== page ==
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  Publicity Stills of
(Courtesy of 20th Century Fox)

Director: Clark Gregg
Cast: Sam Rockwell, Anjelica Huston, Brad William Henke, Kelly Macdonald, Clark Gregg
RunTime: 1 hr 32 mins
Released By: 20th Century Fox
Rating: R21 (Mature Content)
Official Website: www.foxsearchlight.com/choke/

Opening Day: 30 October 2008


Actor-turned-director Clark Gregg shows he is as adept behind the camera as he is in front of it with CHOKE, a wickedly colorful dark comedy about mothers and sons, sexual compulsion, and the sordid underbelly of Colonial theme parks. Victor Mancini (Sam Rockwell), a sex-addicted med-school dropout, who keeps his increasingly deranged mother, Ida (Anjelica Huston), in an expensive private medical hospital by working days as a historical reenactor at a Colonial Williamsburg theme park. At night Victor runs a scam by deliberately choking in upscale restaurants to form parasitic relationships with the wealthy patrons who “save” him. When, in a rare lucid movement, Ida reveals that she has withheld the shocking truth of his father’s identity, Victor enlists the aid of his best friend, Denny (Brad William Henke) and his mother’s beautiful attending physician, Dr. Paige Marshall (Kelly Macdonald), to solve the mystery before the truth of his possibly divine parentage is lost forever.

Movie Review:

We all got Chuck Palahniuk to thank for cooking up the story for Fight Club, which David Fincher helmed to perfection with Edward Norton and Brad Pitt turning up one of their most memorable performances on film in lead roles. It took another 9 years since for another of Palahniuk's novel to make it to the silver screen, and this time, rookie director Clark Gregg managed to weave a compelling story bringing to life Palahniuk's quirky characters, but don't be expecting something from Fincher's mold.

Like Fight Club's Narrator, Victor Mancini (Sam Rockwell) checks himself into rehabilitation, but while The Narrator flits from clinic to clinic to try and address his insomnia, Victor has a real sex addiction problem to take care of. He's seeking that constant orgasmic high like a drug to quench that insatiable sexual appetite, and this high libido of his naturally contributes to the rating for the movie.

But that aside, Victor as a character is very much a sympathetic one. We discover he has two jobs - the day one as a theme park guide, and after work, he moonlights as a scam artist to fleece cash from Good Samaritans through his choking routine. All this just because of his desire to provide and thus pay for the best medical care for his deranged mom Ida, played by Anjelica Huston. At its core, this is a tale of sincere, unwavering filial piety, and an exploration of a mother-son relationship which we follow in flashbacks when Victor was a child (in a role played by Jonah Bobo).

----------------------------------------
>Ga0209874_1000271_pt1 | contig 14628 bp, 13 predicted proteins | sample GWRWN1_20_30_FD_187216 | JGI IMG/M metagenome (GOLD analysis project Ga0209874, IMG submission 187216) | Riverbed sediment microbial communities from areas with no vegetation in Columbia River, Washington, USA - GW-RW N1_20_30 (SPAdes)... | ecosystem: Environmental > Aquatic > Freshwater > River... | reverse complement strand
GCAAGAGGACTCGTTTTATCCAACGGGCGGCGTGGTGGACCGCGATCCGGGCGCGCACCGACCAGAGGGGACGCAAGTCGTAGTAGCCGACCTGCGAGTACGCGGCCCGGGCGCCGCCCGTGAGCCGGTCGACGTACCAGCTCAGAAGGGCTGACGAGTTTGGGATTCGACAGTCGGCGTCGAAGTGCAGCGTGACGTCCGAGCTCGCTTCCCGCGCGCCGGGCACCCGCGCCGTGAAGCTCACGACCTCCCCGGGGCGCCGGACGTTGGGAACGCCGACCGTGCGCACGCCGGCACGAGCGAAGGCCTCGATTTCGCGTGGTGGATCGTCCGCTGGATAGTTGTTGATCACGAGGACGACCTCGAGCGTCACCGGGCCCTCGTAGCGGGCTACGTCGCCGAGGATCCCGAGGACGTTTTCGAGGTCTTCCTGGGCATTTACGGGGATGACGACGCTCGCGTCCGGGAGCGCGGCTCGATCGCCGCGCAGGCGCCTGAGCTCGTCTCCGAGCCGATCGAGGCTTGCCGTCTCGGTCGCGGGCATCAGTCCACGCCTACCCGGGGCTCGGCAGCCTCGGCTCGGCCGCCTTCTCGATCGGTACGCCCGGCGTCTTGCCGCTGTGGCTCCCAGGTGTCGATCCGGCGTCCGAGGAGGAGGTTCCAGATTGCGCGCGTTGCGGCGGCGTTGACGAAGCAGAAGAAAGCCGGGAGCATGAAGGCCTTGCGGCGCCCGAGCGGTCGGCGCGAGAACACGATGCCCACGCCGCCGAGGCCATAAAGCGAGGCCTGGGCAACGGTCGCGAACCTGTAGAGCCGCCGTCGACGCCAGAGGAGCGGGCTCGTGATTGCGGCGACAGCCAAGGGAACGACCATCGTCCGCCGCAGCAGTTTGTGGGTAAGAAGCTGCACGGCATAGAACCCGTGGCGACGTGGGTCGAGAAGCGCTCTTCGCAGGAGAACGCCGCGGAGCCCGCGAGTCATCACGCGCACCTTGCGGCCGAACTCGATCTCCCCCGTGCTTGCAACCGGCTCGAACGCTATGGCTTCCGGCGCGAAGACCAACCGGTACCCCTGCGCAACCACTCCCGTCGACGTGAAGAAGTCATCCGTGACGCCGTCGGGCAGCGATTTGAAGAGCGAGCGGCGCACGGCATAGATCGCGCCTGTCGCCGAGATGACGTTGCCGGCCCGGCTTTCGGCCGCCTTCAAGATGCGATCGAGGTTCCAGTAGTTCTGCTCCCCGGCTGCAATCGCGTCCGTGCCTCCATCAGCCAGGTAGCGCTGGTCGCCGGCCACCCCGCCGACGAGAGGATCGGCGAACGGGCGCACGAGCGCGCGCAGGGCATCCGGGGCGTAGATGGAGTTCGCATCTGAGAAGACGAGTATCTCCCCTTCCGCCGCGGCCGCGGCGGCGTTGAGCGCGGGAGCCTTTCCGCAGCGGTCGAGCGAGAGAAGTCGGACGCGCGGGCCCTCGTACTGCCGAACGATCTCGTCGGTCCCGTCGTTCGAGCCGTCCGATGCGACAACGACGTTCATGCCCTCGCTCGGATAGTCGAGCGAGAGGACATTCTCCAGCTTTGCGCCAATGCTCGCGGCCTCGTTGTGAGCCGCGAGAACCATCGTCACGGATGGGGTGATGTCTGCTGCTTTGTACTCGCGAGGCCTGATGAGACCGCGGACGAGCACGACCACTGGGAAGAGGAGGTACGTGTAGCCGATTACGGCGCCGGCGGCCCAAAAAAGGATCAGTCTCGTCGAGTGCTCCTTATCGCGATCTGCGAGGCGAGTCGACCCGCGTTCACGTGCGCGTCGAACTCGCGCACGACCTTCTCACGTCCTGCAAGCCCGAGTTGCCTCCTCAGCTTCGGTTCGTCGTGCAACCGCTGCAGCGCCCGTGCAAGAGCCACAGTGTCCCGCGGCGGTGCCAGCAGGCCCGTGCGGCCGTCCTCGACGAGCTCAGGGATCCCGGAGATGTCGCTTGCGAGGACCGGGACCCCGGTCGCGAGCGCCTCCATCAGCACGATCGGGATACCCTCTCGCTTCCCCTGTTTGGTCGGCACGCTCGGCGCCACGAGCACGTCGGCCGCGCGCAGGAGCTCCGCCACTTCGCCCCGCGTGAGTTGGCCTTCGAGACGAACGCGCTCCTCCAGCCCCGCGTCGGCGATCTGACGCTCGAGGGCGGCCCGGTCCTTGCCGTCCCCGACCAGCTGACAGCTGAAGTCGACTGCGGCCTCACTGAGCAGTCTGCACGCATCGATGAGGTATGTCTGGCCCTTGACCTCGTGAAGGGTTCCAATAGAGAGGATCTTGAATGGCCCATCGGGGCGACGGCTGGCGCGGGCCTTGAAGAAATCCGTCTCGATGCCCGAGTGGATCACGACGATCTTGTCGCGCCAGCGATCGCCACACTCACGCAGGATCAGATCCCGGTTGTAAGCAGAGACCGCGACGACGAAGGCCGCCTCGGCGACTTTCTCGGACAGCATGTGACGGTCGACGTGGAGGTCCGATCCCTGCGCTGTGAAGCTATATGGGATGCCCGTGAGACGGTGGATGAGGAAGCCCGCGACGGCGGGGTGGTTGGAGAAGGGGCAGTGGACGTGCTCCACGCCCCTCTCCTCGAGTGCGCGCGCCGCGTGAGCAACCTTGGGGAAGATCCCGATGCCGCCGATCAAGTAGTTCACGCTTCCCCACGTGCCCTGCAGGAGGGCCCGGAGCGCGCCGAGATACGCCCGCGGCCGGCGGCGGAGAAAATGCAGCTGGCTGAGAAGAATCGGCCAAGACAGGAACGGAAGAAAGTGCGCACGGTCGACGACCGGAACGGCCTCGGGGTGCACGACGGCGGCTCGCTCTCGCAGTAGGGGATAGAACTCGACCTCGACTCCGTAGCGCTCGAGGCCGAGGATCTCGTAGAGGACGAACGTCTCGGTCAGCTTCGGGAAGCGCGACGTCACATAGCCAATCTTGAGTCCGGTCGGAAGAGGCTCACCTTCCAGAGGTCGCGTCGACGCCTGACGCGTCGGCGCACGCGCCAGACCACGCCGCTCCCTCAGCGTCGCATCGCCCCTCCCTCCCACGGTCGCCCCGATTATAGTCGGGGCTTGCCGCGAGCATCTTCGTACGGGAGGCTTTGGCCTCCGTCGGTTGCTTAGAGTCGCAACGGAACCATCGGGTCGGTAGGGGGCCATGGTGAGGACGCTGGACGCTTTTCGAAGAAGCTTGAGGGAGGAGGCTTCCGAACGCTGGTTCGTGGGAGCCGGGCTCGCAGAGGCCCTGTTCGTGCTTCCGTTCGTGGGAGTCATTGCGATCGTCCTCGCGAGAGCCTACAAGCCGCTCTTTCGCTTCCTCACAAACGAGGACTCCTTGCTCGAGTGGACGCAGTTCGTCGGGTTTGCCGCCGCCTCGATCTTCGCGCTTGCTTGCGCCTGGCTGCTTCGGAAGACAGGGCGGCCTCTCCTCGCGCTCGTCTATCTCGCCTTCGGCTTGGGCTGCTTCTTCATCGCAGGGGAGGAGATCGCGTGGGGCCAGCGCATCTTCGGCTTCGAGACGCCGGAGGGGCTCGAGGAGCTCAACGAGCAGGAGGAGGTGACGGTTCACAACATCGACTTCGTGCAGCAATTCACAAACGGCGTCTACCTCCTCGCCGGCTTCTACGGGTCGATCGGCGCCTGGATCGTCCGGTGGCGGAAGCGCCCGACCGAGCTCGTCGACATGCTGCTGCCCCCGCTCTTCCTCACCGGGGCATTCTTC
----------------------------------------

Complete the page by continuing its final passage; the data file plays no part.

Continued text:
As with Palahniuk's story, do come to expect the usual twists and turns, where surprising revelations are made which turns the whole story on its head, coupled with some hilarious red herrings thrown in for good measure. I thought that while it might be religiously offensive to some - think The Da Vinci Code styled potential controversy, but more vulgar - but I guess the ridiculousness of the premise managed to have it passed off as (bad) humour. Speaking of which there are some genuinely dark comical moments, and some which could be turned to instant classics (one of THE moments was during one of Victor's choking stint), but on the whole you've got to sit through some pretty dramatic moments which slows the pace down to a crawl.

Clearly, some scenes didn't really gel into the scheme of things, and stood out like a sore thumb, knowing that Clark Gregg probably had to leave such scenes inside just to allow some jokes to surface, or break the monotony of its dramatic moments in quite a haphazard manner, such as the exotic dance club scene which could effectively be left out. And these scenes come through in quite episodic fashion, without which, Victor's good friend Denny (Brad William Henke), another sex addict, would be reduced to nothing more than a caricature. Other subplots involve a petty work colleague, and the old women taking a liking to Victor, but again, these were set out to achieve comic effect.

The saviour of the movie then lies with Sam Rockwell, and his on-screen chemistry with Anjelica Huston. In my opinion, Sam Rockwell is perhaps one of the most underrated of contemporary actors out there, and so far, I have nothing but enjoyed the roles he played in movies seen, such as Matchstick Men and Confessions of a Dangerous Mind. He brings about a degree of sensitivity to his role, and you can sense his desperation and frustration each time he succumbs to temptation, knowingly resigning to fate but yet wanting to defy the stars when it comes to the welfare of his mom.

Those expecting the satirical intelligence of a Fight Club equivalent would be mildly disappointed. While it is based on Chuck Palahniuk's novel, it does have its moments, but nothing too memorable that will stick once the end credits start to roll.

Movie Rating:

(Flashes of brilliance makes Choke easy to swallow, but little to remember by once ingested)

Review by Stefan Shih


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. The King (2005)

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